The Perfect Death

We’ve all been there--eyes watering on the verge of tears in the dark movie theatre, mouth wide, waiting for the next handful of that comforting, buttery popcorn. The Notebook; Titanic; P.S. I Love You. The tearjerkers get us every time. But why? These movies deal with the theme of death--a topic we tend to avoid! Somehow, in these silver screen situations, death doesn’t seem to be all that bad; Hollywood has crafted The Perfect Death.

Leonardo DiCaprio with those purple, swollen lips staring into his lover’s eyes declaring he will “Never let go…”; Nicholas Sparks’ soul inspiring story where two people can love each other so much that their hearts stop beating as one.  My favorite image from P.S. I Love You, is a grief-stricken and neurotic Hilary Swank running down the street, clinging desperately to the custom-made urn of her rock-and roll husband’s ashes.  

Heartbreakingly romantic--but does it really happen like this?

I am a doula for the dying. In my many years of experience at bedside during the eleventh hour, I can honestly say no two deaths are the same, and it’s never what you expect.  

Real-life reactions to end of life are raw, humble.  

That moment when people realize there really is a higher power, and it’s Death.  It will come for us all, no matter what your spiritual belief is. No one escapes.  It’s usually in this moment the Hollywood bubble bursts.  

So, what does ‘real life’ death look like?

Each body has its own way of shutting down due to illness or injury. In a natural death, your breathing will simply slow until it stops. That is out of our control. Eventually all of our bodies will wear down to nothing more than ashes and dust. But American culture struggles with accepting mortality. We don’t like to age; we don’t like ugly. Unfortunately, neither idealizing nor ignoring death will make it go away.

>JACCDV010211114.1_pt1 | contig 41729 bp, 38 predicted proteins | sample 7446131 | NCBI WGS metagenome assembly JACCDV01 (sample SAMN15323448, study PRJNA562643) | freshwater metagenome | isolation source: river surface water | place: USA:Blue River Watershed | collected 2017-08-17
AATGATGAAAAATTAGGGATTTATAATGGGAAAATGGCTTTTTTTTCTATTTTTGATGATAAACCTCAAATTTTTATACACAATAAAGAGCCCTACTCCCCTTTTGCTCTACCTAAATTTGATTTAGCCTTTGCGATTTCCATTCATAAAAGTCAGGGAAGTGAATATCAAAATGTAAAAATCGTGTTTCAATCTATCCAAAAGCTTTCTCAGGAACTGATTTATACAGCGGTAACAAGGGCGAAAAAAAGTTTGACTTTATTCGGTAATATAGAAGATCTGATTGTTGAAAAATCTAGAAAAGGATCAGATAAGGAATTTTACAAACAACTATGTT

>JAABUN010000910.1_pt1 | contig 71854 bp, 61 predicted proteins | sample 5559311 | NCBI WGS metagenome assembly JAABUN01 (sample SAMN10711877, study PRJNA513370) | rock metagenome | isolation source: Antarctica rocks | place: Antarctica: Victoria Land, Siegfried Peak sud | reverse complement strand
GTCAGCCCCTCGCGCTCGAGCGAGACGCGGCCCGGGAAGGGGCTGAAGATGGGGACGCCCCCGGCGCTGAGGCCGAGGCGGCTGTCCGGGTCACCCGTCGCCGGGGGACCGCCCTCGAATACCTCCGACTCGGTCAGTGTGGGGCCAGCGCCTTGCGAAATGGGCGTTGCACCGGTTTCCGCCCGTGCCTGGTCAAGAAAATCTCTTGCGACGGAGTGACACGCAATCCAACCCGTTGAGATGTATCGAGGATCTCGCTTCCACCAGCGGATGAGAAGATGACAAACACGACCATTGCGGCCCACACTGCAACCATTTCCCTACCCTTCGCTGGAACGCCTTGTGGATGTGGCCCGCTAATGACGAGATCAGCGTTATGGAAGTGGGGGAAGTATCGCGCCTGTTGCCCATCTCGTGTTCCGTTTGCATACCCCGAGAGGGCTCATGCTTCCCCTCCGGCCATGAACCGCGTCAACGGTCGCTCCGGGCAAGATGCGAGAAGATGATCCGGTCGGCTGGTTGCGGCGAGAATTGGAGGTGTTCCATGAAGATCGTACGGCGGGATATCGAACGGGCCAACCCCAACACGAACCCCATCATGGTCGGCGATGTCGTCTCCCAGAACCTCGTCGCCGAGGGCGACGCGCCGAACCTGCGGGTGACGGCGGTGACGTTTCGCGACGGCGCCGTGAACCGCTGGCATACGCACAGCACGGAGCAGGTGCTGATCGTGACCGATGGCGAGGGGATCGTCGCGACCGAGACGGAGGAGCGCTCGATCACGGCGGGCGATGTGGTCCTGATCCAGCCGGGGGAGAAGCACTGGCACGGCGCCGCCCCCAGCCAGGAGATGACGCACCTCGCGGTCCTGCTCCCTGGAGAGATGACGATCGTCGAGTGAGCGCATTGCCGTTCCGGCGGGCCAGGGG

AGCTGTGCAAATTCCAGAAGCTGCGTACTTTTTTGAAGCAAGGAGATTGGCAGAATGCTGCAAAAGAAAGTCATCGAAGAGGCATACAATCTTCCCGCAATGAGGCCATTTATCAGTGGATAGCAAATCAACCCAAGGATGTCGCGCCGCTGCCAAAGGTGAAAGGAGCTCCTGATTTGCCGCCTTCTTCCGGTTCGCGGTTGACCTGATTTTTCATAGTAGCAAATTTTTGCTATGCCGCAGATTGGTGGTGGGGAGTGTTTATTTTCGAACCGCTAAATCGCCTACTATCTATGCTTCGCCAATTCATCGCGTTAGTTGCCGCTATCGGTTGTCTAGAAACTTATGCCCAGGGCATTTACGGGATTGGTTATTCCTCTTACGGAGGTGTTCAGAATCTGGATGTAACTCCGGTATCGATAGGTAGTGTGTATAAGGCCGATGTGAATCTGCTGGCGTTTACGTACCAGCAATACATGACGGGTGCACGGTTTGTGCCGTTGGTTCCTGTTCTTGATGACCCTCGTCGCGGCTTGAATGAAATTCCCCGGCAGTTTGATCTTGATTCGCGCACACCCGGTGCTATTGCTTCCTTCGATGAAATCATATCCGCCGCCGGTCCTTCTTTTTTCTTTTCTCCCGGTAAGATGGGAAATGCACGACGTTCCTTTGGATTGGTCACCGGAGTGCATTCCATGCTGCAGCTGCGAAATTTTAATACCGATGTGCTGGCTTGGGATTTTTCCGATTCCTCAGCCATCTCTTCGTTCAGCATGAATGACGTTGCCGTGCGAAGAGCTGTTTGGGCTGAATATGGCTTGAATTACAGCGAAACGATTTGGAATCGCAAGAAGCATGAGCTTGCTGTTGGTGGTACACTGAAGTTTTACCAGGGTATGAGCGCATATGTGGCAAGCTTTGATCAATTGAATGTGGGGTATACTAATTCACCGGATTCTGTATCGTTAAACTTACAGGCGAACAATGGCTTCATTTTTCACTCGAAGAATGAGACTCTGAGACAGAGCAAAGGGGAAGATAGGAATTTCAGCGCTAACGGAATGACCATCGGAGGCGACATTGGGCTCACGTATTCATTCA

Neglecting the reality of death only makes it uglier.

I remember a time, early in my career, I went to see a family so terrified of a dead body they neglected it for almost twelve hours.  I got there, called the mortuary, and proceeded to wash their mother’s corpse. I like to bring a few things with me to care for bodies post-mortem.  Rose water, essential oils, sage, just to make things more pleasant.  The rest is done at the mortuary.  This body was cold and stiff, her head was turned to the right with her jaw locked open.  This can be prevented if the body is tended to immediately following a death. The lady was stuck in this jarring position. As a result, her throat was like a straight tunnel for bodily fluids and I will spare you the details of what has henceforth been known as ‘The Body Juice Incident.’

I will never forget that day.

Accepting Death

Perhaps the perfect death is something that must be accepted and created within ourselves, throughout the course of life.  It is up to us as individuals to take control of our eventual endings by planning ahead, embracing mortality and bringing an honored sense of ceremony to life’s final graduation.

Then, when we all face our final moments at least we know that our life was complete; we are ready; we can let go.  

And yet, after I write all of this, a particular case rushes back into my mind that really was Oscar-worthy.  I worked closely with this patient and family for upwards of a year and had come to know them very well.  They were a very kind, faithful family taking care of their elderly mother.  Getting to know this woman’s life story over time, she seemed to have something like a luck, or fortunate path in life.  In reviewing her years on Earth it was clear that even out of her deepest struggles something wonderful was born.  

I remember in her final moments kneeling at her bedside with her son and daughter. Her breaths shallow, few and far between--any one could be her last.  We waited in the quiet until the shrill sound of a cell phone pierced the air, followed by footsteps running out of the room to grab it. The patient’s daughter rushed right back in, afraid she would miss her mother’s last moments of life. The patient’s granddaughter was on the phone, 

“Mom,” we could hear the anxiety through the muffled speaker, “I really need to talk to grandma!”

“Sweetheart, your grandmother won’t be able to talk, she could go at any second, but I’ll put you on speakerphone so she can hear you.”

The granddaughter spoke very briefly, and as she she struggled to choke back her tears made a solemn promise to her grandma.  I kept my head lowered, in quiet meditation holding this sacred space.  After she stopped talking, the patient let out a sound, and a final sigh.  The air was still in that moment, all of us present, humbled in awe by what may have been a real-life Hollywood ending.

Jill Schock